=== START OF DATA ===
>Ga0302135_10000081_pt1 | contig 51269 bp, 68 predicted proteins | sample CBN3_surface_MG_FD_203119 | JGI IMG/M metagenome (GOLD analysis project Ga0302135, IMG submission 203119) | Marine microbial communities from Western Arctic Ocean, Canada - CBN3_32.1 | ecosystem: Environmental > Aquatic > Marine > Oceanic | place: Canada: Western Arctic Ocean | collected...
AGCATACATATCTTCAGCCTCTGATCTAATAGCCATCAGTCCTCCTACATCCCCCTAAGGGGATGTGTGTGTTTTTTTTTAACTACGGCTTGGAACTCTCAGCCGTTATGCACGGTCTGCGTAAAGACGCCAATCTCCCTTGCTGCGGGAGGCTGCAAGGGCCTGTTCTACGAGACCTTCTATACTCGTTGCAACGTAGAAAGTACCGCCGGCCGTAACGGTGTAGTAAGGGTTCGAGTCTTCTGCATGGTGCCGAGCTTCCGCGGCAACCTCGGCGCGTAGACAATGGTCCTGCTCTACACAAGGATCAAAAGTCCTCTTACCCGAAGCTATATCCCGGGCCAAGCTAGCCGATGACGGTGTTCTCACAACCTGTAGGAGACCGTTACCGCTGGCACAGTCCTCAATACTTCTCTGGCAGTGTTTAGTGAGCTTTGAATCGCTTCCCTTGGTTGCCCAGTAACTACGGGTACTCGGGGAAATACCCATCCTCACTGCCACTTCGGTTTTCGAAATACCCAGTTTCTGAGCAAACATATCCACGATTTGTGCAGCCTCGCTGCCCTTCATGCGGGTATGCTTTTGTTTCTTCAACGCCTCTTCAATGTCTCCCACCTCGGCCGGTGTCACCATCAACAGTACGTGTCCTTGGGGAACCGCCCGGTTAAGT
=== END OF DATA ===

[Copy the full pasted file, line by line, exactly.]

>Ga0302135_10000081_pt1 | contig 51269 bp, 68 predicted proteins | sample CBN3_surface_MG_FD_203119 | JGI IMG/M metagenome (GOLD analysis project Ga0302135, IMG submission 203119) | Marine microbial communities from Western Arctic Ocean, Canada - CBN3_32.1 | ecosystem: Environmental > Aquatic > Marine > Oceanic | place: Canada: Western Arctic Ocean | collected...
AGCATACATATCTTCAGCCTCTGATCTAATAGCCATCAGTCCTCCTACATCCCCCTAAGGGGATGTGTGTGTTTTTTTTTAACTACGGCTTGGAACTCTCAGCCGTTATGCACGGTCTGCGTAAAGACGCCAATCTCCCTTGCTGCGGGAGGCTGCAAGGGCCTGTTCTACGAGACCTTCTATACTCGTTGCAACGTAGAAAGTACCGCCGGCCGTAACGGTGTAGTAAGGGTTCGAGTCTTCTGCATGGTGCCGAGCTTCCGCGGCAACCTCGGCGCGTAGACAATGGTCCTGCTCTACACAAGGATCAAAAGTCCTCTTACCCGAAGCTATATCCCGGGCCAAGCTAGCCGATGACGGTGTTCTCACAACCTGTAGGAGACCGTTACCGCTGGCACAGTCCTCAATACTTCTCTGGCAGTGTTTAGTGAGCTTTGAATCGCTTCCCTTGGTTGCCCAGTAACTACGGGTACTCGGGGAAATACCCATCCTCACTGCCACTTCGGTTTTCGAAATACCCAGTTTCTGAGCAAACATATCCACGATTTGTGCAGCCTCGCTGCCCTTCATGCGGGTATGCTTTTGTTTCTTCAACGCCTCTTCAATGTCTCCCACCTCGGCCGGTGTCACCATCAACAGTACGTGTCCTTGGGGAACCGCCCGGTTAAGT